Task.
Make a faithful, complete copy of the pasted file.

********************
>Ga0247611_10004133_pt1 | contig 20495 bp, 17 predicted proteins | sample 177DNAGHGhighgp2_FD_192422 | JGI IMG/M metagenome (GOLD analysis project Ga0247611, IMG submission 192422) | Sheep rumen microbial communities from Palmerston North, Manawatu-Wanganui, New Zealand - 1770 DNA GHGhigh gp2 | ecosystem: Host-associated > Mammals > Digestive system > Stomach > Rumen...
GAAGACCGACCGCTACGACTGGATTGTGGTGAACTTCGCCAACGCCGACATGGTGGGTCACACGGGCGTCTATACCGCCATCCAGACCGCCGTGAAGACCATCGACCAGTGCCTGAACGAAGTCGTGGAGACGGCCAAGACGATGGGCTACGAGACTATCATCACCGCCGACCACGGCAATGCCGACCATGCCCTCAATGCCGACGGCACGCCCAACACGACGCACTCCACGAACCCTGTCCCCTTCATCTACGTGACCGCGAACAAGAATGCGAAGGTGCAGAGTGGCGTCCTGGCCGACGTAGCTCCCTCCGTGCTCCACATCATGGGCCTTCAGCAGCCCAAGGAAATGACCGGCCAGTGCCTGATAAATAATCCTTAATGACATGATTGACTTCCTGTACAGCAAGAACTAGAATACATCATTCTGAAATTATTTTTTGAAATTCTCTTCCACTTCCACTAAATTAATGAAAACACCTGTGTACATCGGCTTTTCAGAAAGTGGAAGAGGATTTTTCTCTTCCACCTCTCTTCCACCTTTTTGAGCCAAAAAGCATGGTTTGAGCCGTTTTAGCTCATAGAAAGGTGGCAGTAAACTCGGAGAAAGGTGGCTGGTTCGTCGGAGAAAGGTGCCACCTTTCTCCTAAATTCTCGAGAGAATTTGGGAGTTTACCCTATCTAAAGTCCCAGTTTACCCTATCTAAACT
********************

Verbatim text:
>Ga0247611_10004133_pt1 | contig 20495 bp, 17 predicted proteins | sample 177DNAGHGhighgp2_FD_192422 | JGI IMG/M metagenome (GOLD analysis project Ga0247611, IMG submission 192422) | Sheep rumen microbial communities from Palmerston North, Manawatu-Wanganui, New Zealand - 1770 DNA GHGhigh gp2 | ecosystem: Host-associated > Mammals > Digestive system > Stomach > Rumen...
GAAGACCGACCGCTACGACTGGATTGTGGTGAACTTCGCCAACGCCGACATGGTGGGTCACACGGGCGTCTATACCGCCATCCAGACCGCCGTGAAGACCATCGACCAGTGCCTGAACGAAGTCGTGGAGACGGCCAAGACGATGGGCTACGAGACTATCATCACCGCCGACCACGGCAATGCCGACCATGCCCTCAATGCCGACGGCACGCCCAACACGACGCACTCCACGAACCCTGTCCCCTTCATCTACGTGACCGCGAACAAGAATGCGAAGGTGCAGAGTGGCGTCCTGGCCGACGTAGCTCCCTCCGTGCTCCACATCATGGGCCTTCAGCAGCCCAAGGAAATGACCGGCCAGTGCCTGATAAATAATCCTTAATGACATGATTGACTTCCTGTACAGCAAGAACTAGAATACATCATTCTGAAATTATTTTTTGAAATTCTCTTCCACTTCCACTAAATTAATGAAAACACCTGTGTACATCGGCTTTTCAGAAAGTGGAAGAGGATTTTTCTCTTCCACCTCTCTTCCACCTTTTTGAGCCAAAAAGCATGGTTTGAGCCGTTTTAGCTCATAGAAAGGTGGCAGTAAACTCGGAGAAAGGTGGCTGGTTCGTCGGAGAAAGGTGCCACCTTTCTCCTAAATTCTCGAGAGAATTTGGGAGTTTACCCTATCTAAAGTCCCAGTTTACCCTATCTAAACT